Remember that awesome post by Ozymandias that I reacted to by being incredibly overemotional?
It’s now a blog. Check it.
I appear, for reasons either inexplicable or Semiel-based, to be one of the few people on their still-young blogroll. And one of the first, due to the way asexual issues tend to be adressed first in alphebetised systems (damn my asexual privilege). I am so glad I was halfway through a relatively coherent post about asexuality and feminism.
Also, obvious trigger warning is obvious, though I’m keeping mostly academic.
This idea was sparked when I read a post critiquing parts of the asexual community a while ago (yeah, I’m pathetically slow at the whole blogging thing). Part of the argument was that the way the needs of sexuals were discussed in some parts of the asexual community equated, to feminist eyes, to something that looked a lot like rape culture.
I should start by pointing out that I’m really not happy with the way sexual attraction is presented to asexuals (often by other asexuals, who, to be fair, don’t know much better). Sex is presented as something that no-one who isn’t asexual can live without. This is just another example of that self-creating denial of reality I mentioned. It ignores the fact that large swathes of the human population wait until marriage before sex, many of them because it’s ‘nice’, rather than out of fear. It ignores the fact that a surprisingly large percentage of college graduates are still virgins. It ignores direct evidence that a lot of ‘normal’, non-asexual people just aren’t that bothered.
So sexual attraction is described as a rampant animal. It cannot be controlled. It cannot be reasoned with. And it is normalised- 99% of the population go around with this all day, every day, in the same way that we’re told that all (non-asexual) men think about sex so often that they would never be able to, for example, go on a game show and concentrate on naming items on a conveyor belt or steering metal around an electrified wire without connecting the circuit, because they’re thinking all the time about sex.
So I’m a man who experiences sexual attraction. I’m calling bullshit on that myth now. If you, dear reader, genuinely feel that you have a very high sex drive, that you couldn’t be in a monogamous relationship with someone who doesn’t want sex, for example, then feel free to express that. But don’t express your desires as universal desires. Because all you’re going to do then is deligitimise your own opinion. Sexual attraction doesn’t work as a raging beast of hunger for most sexual people, or for most men.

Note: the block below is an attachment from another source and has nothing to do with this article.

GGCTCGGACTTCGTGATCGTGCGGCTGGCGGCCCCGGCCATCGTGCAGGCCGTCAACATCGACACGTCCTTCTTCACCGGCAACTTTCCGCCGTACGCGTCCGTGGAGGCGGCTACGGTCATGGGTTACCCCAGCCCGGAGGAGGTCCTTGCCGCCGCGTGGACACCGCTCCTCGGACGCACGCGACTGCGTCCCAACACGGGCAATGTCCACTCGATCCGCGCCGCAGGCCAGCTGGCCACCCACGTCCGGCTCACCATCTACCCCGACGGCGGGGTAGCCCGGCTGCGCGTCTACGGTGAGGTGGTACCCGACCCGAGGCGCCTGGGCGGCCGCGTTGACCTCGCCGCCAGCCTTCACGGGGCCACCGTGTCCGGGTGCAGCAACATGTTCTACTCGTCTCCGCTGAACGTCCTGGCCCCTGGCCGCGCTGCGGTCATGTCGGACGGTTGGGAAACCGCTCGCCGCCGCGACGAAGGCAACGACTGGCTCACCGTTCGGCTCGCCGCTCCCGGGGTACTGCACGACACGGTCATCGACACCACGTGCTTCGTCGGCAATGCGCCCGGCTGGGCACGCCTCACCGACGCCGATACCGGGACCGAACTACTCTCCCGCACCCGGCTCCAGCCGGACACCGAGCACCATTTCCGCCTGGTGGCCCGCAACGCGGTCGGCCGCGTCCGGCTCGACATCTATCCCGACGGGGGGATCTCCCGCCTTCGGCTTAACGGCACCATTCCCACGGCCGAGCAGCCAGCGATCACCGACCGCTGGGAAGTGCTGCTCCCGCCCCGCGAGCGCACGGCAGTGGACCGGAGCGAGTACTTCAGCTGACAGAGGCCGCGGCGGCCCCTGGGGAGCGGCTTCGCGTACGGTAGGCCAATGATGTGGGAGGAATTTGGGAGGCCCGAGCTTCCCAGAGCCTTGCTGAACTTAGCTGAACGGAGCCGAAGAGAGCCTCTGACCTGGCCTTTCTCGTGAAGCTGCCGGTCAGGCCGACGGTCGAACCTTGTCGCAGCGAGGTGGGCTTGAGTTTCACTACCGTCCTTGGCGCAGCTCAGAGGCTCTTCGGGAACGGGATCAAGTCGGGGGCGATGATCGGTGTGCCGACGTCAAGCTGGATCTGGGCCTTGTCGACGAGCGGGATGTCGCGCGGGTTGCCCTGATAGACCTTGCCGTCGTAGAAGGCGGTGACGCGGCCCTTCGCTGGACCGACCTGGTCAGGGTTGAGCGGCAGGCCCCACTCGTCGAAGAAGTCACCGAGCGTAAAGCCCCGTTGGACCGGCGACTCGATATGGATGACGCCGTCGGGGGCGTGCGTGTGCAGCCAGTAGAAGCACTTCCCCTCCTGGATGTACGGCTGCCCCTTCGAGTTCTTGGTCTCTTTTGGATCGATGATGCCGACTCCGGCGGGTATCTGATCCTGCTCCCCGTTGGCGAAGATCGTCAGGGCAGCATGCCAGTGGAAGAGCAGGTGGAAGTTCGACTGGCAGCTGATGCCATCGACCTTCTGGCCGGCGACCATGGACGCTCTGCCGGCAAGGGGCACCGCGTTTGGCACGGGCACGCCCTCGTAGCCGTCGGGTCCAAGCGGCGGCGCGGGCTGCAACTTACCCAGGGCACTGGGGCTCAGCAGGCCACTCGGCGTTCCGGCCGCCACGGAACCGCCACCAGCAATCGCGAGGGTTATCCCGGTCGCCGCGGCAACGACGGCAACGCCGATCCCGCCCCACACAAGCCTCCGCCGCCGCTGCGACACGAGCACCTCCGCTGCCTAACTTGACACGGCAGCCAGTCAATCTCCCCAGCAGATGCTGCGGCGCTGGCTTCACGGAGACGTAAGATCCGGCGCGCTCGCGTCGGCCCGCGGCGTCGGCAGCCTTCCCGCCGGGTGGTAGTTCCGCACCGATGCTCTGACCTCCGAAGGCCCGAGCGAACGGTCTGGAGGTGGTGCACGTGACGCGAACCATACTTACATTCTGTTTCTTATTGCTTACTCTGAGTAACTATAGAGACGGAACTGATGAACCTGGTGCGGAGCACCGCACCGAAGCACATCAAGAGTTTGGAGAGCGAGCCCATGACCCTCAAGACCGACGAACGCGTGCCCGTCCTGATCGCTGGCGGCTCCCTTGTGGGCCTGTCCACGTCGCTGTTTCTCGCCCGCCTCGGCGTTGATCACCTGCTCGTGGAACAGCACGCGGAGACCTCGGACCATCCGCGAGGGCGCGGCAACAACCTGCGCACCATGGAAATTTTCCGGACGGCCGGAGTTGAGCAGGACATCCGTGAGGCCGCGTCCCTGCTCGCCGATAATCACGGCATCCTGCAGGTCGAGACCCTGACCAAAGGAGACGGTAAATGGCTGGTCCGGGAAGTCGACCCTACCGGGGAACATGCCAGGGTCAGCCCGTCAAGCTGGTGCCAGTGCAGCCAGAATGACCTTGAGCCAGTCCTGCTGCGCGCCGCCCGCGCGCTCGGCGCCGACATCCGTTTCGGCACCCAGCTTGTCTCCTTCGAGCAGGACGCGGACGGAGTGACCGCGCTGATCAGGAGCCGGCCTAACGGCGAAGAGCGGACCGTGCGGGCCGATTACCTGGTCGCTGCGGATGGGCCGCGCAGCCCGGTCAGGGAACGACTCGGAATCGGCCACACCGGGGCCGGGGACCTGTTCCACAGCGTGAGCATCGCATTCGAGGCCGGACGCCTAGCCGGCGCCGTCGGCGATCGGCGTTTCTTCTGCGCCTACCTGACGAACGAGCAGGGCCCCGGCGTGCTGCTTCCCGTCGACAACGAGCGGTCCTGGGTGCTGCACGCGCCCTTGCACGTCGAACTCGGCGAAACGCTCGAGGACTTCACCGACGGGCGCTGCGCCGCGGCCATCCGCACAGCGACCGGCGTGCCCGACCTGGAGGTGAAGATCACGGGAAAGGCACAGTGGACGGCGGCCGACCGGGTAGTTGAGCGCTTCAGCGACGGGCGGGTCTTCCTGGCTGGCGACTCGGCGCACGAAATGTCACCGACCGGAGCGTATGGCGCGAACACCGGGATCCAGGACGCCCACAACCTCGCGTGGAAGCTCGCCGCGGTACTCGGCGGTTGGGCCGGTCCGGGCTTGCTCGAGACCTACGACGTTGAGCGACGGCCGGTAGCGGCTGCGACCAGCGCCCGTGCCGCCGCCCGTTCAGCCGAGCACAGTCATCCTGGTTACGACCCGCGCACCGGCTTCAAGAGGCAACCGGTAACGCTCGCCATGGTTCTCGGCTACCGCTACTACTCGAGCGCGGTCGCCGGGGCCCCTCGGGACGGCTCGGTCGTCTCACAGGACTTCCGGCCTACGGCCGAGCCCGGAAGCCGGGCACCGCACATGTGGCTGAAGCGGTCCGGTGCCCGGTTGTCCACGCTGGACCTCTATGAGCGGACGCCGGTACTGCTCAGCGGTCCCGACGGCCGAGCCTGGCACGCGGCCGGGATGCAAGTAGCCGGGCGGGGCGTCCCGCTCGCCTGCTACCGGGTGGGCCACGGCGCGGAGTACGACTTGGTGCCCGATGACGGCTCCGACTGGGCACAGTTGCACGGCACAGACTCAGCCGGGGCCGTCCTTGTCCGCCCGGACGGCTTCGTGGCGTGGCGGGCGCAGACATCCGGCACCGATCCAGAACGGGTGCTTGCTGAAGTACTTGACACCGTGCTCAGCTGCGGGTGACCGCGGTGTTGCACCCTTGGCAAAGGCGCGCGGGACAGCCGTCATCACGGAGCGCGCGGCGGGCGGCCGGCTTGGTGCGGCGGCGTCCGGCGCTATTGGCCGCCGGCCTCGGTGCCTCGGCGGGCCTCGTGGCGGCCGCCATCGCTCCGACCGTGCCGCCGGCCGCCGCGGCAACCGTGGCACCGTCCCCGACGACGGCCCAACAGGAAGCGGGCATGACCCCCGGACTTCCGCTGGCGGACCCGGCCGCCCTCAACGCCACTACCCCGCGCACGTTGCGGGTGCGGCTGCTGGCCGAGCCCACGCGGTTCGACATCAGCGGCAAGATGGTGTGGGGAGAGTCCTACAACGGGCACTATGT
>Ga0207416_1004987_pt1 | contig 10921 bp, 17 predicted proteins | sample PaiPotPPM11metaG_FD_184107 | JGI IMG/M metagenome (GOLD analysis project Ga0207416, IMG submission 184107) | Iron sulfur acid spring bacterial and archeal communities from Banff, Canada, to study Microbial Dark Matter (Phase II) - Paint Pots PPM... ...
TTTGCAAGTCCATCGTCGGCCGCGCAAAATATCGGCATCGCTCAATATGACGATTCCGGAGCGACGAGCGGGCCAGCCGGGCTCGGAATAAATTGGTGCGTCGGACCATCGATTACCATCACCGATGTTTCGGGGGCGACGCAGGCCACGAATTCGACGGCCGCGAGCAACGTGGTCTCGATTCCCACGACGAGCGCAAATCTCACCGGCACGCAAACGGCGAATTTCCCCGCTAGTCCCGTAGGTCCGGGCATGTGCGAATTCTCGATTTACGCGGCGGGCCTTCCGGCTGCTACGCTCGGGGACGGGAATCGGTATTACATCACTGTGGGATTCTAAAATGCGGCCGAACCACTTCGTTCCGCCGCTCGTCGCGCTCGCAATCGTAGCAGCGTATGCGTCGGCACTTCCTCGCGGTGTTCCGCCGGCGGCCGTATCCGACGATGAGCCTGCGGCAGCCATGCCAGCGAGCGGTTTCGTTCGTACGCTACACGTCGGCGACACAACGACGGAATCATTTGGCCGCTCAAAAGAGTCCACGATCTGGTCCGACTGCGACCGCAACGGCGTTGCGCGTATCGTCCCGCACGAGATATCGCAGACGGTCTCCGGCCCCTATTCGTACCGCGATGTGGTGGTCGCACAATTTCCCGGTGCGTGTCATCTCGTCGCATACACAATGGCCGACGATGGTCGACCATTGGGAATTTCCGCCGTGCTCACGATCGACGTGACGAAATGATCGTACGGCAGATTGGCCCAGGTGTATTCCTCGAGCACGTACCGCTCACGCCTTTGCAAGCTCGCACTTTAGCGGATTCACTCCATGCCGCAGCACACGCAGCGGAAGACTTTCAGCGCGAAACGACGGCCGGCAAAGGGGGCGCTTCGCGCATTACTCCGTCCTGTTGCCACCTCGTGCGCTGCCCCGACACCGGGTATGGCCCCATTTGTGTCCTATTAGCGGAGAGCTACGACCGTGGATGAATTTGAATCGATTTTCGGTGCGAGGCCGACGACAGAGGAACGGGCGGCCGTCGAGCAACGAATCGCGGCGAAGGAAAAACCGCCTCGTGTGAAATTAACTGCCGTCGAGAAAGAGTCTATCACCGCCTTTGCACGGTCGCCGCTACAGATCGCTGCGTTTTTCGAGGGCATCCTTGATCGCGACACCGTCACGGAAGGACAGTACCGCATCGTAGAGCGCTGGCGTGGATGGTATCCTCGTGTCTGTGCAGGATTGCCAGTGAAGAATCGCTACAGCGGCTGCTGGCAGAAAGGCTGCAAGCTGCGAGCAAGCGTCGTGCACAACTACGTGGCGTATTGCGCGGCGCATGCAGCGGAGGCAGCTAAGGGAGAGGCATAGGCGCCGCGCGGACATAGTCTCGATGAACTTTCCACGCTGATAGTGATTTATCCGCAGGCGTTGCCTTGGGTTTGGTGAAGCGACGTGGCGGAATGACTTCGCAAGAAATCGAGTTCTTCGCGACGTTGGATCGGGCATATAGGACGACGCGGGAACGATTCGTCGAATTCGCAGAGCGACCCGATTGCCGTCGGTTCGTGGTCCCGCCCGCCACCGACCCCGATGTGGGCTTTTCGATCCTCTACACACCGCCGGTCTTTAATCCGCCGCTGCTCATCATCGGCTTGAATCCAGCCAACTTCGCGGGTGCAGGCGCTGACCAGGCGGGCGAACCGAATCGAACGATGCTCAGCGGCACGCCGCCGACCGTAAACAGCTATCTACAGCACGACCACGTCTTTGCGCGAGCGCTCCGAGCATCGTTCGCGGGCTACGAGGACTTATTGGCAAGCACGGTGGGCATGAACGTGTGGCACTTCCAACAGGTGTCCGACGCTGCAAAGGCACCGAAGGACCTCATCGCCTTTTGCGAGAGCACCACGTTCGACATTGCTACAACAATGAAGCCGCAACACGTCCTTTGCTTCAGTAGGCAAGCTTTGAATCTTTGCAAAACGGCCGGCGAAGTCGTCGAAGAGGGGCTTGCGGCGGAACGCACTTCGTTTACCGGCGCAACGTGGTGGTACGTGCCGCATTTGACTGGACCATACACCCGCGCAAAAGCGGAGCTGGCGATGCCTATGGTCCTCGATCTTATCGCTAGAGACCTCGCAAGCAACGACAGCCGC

The next step in the promotion of rape culture is moving responsibility onto the asexual person. First, it is assumed that asexuals, by seeking out romantic relationships, have themselves to blame for any compatibility issues. Then it is assumed that the asexual person has to be the one to deal with the beast they’re unleashing, a beast that is pretty much fictitious.
For anyone who has a good idea how rape culture works, hopefully your mind is racing to this conclusion. Asexual people and women are both seen as a sexless class (though this is not exactly true of asexuals, and very much not true of women). A myth of an unquenchable sexuality is created and this sexuality is normalised. Then the sexless class is given responsibility for maintaining a sexuality that they cannot comprehend or predict.
The effect is different. In mainstream rape culture, it leads to victim blaming, rapists as a force like gravity, one which it is your duty to protect yourself against. When used against asexuals, it tends not to justify rape, but to encourage ‘compromise’ in romantic relationships, and to discourage any notion that non-sexual romantic relationships can work.
I am still unsure as to how this similar but different experience of rape culture can inform feminism. Perhaps it reinforces the idea that normalising female sexuality, making sure women are allowed to feel desire and say yes, stops women being responsible for the bugbear of male sexuality. Perhaps the asexual community can say something new about relationships- about how compromise works in mixed-libedo relationships and what happens when compromise is impossible. There’s something to be learned here. Even if it’s just the disheartening realisation that the right to say no is just the beginning.